A State monopoly breeds privilege, the power to trump individual liberty/autonomy, and as noted earlier a range of systemic issues in the means of that power: the vote itself, and the separation of actor and director once the acting begins. Furthermore, being that humans are by nature self-interested actors (see#9 above) there is little hope that putting power in the hands of a representative will reap rewards for the so-called directors/voters sitting at home with interests different than those acting in government.
How do we “self-manage” interactions on a larger scale, i.e. society? How do we have a more horizontal framework? How do we balance individual and collective sovereignty when they can be at odds? The freedom to abstain? The freedom to withdraw from outcomes that impact the individual that must suffer them? How do we limit oppression, exploitation, and domination? We have four options to play with to address these questions:
- submit to the will of others (slave)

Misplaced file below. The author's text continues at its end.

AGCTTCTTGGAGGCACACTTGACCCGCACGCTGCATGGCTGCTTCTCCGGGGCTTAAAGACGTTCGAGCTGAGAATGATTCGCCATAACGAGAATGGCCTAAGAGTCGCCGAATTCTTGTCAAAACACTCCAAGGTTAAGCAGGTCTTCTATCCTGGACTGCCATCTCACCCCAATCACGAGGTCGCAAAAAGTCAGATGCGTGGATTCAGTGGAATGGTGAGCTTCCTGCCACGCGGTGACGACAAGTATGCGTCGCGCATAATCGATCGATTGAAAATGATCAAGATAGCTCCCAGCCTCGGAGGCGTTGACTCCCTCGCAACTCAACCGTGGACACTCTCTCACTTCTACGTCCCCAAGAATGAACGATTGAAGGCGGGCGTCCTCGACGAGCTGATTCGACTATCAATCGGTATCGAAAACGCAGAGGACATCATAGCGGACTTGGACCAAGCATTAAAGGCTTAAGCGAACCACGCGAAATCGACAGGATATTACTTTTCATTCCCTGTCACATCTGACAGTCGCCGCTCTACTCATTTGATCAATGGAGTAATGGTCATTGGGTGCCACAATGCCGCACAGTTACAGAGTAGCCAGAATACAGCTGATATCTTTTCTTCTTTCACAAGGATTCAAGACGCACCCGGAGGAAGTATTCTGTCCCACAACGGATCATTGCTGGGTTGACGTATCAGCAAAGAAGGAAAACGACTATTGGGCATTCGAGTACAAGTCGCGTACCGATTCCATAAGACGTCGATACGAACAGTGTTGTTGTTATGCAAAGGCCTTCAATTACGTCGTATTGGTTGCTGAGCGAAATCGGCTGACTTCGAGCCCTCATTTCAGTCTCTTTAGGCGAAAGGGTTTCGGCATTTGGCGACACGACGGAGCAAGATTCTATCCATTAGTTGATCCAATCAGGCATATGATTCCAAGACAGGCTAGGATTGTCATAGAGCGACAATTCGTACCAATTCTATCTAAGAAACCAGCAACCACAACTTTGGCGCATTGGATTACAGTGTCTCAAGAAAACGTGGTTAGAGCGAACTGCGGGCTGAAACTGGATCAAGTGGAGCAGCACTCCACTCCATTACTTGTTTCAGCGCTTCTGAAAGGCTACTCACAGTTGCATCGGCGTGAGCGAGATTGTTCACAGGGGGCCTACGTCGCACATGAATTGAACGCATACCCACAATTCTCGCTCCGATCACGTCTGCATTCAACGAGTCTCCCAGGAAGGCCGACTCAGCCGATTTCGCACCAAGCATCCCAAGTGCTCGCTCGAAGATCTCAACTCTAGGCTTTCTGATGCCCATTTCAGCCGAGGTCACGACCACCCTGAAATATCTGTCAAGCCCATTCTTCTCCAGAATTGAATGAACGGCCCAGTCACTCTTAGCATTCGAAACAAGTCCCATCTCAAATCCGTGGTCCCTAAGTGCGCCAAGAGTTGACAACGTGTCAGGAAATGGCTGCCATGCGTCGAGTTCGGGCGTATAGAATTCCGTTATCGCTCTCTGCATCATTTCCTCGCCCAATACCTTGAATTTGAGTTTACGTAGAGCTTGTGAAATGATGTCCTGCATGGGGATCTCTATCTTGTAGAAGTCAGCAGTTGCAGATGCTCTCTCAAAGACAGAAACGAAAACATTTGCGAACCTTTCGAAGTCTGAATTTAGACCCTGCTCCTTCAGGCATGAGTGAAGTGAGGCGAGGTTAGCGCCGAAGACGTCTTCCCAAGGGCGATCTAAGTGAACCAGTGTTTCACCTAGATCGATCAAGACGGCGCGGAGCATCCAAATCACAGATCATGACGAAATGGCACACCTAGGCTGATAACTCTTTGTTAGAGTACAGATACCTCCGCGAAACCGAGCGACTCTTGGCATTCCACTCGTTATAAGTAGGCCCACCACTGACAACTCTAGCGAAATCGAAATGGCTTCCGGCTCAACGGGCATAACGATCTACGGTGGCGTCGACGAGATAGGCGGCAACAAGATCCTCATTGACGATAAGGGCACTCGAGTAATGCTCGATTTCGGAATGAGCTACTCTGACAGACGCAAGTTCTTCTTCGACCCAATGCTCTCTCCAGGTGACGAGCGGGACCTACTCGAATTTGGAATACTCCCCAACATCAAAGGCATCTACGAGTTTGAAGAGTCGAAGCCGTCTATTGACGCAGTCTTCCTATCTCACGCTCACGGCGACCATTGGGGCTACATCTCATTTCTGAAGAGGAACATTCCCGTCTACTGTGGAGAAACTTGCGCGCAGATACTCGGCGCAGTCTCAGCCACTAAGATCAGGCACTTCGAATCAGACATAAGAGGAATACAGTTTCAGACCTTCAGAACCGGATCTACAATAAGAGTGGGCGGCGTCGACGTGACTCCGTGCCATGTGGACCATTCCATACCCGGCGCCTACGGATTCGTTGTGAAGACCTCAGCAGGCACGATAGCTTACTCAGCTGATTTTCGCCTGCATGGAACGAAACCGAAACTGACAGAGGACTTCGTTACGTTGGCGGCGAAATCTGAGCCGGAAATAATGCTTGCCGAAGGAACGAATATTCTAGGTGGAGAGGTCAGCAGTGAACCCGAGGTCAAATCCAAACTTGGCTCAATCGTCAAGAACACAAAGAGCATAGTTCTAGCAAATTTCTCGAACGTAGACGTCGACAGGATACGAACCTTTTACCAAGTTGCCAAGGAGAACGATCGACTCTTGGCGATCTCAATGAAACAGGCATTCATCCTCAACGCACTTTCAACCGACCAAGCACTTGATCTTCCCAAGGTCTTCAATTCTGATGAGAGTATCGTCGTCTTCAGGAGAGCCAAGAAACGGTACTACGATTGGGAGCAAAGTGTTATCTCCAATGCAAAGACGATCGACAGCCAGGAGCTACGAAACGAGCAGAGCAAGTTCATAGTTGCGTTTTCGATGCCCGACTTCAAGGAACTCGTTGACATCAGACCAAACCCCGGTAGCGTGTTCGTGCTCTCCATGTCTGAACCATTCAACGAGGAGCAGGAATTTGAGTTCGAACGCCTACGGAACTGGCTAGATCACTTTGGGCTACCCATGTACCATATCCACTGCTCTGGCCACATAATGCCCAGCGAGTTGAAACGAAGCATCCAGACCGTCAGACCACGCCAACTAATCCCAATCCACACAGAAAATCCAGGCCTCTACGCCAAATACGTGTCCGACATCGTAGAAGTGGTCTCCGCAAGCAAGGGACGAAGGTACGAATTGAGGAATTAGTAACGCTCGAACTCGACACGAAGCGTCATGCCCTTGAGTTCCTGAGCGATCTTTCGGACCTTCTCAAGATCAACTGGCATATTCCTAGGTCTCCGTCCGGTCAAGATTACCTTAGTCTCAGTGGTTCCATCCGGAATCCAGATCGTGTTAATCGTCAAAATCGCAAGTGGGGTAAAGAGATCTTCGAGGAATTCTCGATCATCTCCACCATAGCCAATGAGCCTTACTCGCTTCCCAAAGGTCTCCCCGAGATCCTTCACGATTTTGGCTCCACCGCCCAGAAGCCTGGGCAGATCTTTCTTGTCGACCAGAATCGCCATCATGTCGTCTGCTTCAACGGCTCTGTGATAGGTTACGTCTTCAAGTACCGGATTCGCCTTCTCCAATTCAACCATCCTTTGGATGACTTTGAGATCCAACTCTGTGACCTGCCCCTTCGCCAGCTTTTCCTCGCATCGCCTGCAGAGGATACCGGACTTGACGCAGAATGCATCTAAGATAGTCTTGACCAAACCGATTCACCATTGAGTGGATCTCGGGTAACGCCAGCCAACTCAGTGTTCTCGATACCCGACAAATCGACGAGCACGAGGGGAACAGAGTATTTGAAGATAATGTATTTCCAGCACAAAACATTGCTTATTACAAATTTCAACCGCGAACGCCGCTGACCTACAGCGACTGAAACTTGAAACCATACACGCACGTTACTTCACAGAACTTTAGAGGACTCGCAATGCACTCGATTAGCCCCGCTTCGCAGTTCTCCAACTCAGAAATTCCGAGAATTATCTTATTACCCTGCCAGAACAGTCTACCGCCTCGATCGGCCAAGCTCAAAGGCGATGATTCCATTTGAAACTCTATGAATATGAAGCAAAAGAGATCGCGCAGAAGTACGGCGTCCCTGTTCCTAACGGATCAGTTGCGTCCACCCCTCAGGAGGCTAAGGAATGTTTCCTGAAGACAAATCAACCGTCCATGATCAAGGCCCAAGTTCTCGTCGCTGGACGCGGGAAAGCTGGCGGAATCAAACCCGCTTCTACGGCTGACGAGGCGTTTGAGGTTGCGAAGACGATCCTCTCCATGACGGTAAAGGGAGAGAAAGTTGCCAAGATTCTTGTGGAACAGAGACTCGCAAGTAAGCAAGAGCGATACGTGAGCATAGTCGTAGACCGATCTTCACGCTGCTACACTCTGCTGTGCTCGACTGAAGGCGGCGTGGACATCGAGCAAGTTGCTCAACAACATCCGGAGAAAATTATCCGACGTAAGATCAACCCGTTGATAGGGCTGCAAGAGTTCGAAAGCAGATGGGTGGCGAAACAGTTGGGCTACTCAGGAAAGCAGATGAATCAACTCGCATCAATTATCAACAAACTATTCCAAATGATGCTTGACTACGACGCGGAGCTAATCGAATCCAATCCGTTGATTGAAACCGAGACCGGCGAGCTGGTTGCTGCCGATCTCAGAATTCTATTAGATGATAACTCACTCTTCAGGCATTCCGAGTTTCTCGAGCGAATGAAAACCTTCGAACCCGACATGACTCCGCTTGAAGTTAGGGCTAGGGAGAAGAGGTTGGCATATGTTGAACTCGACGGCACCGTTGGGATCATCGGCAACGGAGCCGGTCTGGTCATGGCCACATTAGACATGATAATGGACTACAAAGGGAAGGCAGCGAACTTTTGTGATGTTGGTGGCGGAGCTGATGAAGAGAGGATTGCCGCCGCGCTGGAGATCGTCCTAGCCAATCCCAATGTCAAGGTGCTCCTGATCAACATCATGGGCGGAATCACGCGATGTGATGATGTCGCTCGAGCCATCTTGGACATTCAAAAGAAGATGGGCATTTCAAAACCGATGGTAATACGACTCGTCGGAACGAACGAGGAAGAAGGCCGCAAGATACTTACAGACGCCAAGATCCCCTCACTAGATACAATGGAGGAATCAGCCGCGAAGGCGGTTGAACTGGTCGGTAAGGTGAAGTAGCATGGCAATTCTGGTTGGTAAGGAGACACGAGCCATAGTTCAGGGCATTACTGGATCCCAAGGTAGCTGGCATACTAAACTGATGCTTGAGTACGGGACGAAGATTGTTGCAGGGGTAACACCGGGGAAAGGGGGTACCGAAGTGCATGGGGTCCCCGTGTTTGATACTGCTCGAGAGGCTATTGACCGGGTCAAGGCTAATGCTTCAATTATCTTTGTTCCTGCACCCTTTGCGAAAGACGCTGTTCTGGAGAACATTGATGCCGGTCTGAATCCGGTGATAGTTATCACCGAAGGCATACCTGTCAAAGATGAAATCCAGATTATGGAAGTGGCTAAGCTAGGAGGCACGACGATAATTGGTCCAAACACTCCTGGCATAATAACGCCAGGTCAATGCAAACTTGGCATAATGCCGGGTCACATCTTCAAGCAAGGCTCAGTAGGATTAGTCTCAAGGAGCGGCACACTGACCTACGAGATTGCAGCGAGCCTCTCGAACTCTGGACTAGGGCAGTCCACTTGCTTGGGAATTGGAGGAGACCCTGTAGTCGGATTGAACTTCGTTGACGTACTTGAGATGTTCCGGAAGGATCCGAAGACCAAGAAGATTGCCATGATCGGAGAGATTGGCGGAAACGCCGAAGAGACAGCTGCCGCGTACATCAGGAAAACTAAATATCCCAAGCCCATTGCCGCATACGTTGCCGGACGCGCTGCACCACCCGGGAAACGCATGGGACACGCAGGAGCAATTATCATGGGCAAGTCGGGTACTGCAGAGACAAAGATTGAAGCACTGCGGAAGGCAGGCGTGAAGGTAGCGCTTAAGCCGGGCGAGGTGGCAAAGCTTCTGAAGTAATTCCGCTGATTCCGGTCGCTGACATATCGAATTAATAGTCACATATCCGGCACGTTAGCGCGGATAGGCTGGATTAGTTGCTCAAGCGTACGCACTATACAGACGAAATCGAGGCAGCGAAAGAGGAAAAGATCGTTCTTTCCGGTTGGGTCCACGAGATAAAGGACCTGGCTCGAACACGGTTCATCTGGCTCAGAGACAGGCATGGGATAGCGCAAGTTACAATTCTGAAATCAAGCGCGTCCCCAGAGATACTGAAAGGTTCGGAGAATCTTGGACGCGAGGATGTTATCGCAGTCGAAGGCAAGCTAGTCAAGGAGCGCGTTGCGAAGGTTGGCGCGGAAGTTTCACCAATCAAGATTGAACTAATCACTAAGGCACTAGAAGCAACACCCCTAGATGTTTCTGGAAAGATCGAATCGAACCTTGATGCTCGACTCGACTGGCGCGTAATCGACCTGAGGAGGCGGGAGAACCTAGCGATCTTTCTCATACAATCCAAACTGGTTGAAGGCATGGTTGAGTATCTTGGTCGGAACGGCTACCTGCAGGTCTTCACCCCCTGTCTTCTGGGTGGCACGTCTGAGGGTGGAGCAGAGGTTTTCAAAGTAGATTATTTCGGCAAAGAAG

- subject others to your will (authority)
- socialize (associate)
- mix and match 1, 2, 3 (vote).
1 and 2 are obviously related. Representative democracy is 4, 2, 1, with little 3 other than casting a ballot. Direct democracy is 4 and 3, and less 2, 1. Consensus is 3 (not immune to 1, 2). Contract is 3 (not immune to 1, 2).
In lieu of representative democracy, one answer is in combining direct-democracy components like participatory democracy and consensus democracy (both terms seem to be oxymoronic) with anarchism (libertarian consensus and contracts). In a direct-democracy, everyone involved has a direct say in the choices that might affect them, but not necessarily a means to escape democratic decisions they don’t wish to suffer. However, they are less likely to suffer if they are directly involved in the decision process. Here’s what combing anarchism and direct democracy would look like: a) anarchism: balanced power, therefore no power, no exploitation, no hierarchy, no representation, in essence consensus or voluntary cooperation, the non-aggression principle, and self-management with b) some horizontal direct-democracy.